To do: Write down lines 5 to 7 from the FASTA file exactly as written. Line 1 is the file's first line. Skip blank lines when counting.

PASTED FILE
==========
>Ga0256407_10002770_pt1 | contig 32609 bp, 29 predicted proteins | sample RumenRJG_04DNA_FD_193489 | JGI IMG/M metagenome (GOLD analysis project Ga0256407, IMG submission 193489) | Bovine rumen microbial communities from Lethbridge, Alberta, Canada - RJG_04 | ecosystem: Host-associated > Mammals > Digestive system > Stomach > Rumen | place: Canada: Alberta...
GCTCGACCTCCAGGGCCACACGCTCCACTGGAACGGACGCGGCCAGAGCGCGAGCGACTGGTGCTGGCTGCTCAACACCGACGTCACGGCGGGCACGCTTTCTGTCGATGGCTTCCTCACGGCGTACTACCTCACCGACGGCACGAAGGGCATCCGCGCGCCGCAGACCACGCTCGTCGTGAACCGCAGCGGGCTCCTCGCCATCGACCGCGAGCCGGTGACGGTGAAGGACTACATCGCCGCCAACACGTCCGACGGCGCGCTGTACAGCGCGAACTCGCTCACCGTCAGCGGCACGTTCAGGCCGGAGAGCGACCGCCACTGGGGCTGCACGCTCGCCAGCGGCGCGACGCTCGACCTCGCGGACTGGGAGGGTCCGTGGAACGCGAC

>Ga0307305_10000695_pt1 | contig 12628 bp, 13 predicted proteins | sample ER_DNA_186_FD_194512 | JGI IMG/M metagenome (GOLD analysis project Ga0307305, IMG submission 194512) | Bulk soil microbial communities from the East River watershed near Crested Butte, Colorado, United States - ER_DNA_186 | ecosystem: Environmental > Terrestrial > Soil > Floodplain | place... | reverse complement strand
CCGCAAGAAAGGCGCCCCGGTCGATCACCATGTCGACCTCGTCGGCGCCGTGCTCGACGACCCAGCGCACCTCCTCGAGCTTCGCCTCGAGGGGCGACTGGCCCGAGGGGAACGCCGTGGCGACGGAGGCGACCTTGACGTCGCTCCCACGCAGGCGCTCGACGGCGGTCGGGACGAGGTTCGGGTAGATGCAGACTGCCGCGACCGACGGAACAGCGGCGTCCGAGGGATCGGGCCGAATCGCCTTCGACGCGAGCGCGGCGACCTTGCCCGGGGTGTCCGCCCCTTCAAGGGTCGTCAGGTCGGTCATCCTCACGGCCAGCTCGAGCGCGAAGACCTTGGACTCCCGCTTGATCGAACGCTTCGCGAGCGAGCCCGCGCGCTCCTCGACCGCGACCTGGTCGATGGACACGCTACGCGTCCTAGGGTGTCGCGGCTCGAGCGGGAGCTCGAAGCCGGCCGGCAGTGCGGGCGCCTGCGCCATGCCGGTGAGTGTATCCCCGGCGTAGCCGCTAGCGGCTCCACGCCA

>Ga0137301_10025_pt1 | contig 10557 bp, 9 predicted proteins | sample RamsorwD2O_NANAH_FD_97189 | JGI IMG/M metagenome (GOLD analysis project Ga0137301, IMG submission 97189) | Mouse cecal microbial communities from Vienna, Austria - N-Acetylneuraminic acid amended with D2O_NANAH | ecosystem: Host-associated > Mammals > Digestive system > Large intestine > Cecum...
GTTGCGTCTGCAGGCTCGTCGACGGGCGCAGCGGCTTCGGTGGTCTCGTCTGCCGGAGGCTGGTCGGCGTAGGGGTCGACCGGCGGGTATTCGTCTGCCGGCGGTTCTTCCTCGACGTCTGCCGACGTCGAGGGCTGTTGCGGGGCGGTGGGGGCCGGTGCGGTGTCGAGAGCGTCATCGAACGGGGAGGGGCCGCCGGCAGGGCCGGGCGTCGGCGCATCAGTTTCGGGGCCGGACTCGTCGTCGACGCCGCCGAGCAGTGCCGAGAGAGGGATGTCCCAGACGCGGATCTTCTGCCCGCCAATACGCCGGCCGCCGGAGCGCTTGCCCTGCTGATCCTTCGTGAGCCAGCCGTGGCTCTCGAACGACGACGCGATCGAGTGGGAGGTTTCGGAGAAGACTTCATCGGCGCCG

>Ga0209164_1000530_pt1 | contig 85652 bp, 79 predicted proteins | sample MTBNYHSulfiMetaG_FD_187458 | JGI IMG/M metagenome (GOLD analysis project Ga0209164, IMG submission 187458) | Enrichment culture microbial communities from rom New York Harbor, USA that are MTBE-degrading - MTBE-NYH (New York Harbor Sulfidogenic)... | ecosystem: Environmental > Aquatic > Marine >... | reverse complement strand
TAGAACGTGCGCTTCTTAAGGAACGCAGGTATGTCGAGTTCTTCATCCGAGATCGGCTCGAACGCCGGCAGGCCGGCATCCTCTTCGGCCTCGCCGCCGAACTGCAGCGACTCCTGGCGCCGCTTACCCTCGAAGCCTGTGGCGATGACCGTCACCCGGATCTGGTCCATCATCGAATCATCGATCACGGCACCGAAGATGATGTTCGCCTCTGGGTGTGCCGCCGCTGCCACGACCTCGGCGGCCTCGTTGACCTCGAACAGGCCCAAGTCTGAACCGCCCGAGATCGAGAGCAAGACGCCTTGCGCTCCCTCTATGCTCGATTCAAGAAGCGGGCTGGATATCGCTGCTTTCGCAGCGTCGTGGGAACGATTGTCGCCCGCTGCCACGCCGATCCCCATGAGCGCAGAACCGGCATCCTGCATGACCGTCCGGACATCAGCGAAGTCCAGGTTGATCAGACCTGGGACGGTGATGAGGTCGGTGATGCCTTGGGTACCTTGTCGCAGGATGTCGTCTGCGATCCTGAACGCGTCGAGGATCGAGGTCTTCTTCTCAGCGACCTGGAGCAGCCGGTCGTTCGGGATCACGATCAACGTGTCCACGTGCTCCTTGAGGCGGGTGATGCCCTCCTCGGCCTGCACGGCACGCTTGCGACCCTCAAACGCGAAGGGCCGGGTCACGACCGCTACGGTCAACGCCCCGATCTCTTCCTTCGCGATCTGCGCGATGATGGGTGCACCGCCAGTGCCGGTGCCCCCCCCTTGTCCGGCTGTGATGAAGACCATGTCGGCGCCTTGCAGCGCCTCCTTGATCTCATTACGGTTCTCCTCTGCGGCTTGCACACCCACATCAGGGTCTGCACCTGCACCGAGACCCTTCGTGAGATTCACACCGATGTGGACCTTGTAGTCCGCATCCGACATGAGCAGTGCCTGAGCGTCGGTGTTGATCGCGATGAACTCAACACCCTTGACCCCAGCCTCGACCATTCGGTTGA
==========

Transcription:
>Ga0137301_10025_pt1 | contig 10557 bp, 9 predicted proteins | sample RamsorwD2O_NANAH_FD_97189 | JGI IMG/M metagenome (GOLD analysis project Ga0137301, IMG submission 97189) | Mouse cecal microbial communities from Vienna, Austria - N-Acetylneuraminic acid amended with D2O_NANAH | ecosystem: Host-associated > Mammals > Digestive system > Large intestine > Cecum...
GTTGCGTCTGCAGGCTCGTCGACGGGCGCAGCGGCTTCGGTGGTCTCGTCTGCCGGAGGCTGGTCGGCGTAGGGGTCGACCGGCGGGTATTCGTCTGCCGGCGGTTCTTCCTCGACGTCTGCCGACGTCGAGGGCTGTTGCGGGGCGGTGGGGGCCGGTGCGGTGTCGAGAGCGTCATCGAACGGGGAGGGGCCGCCGGCAGGGCCGGGCGTCGGCGCATCAGTTTCGGGGCCGGACTCGTCGTCGACGCCGCCGAGCAGTGCCGAGAGAGGGATGTCCCAGACGCGGATCTTCTGCCCGCCAATACGCCGGCCGCCGGAGCGCTTGCCCTGCTGATCCTTCGTGAGCCAGCCGTGGCTCTCGAACGACGACGCGATCGAGTGGGAGGTTTCGGAGAAGACTTCATCGGCGCCG

>Ga0209164_1000530_pt1 | contig 85652 bp, 79 predicted proteins | sample MTBNYHSulfiMetaG_FD_187458 | JGI IMG/M metagenome (GOLD analysis project Ga0209164, IMG submission 187458) | Enrichment culture microbial communities from rom New York Harbor, USA that are MTBE-degrading - MTBE-NYH (New York Harbor Sulfidogenic)... | ecosystem: Environmental > Aquatic > Marine >... | reverse complement strand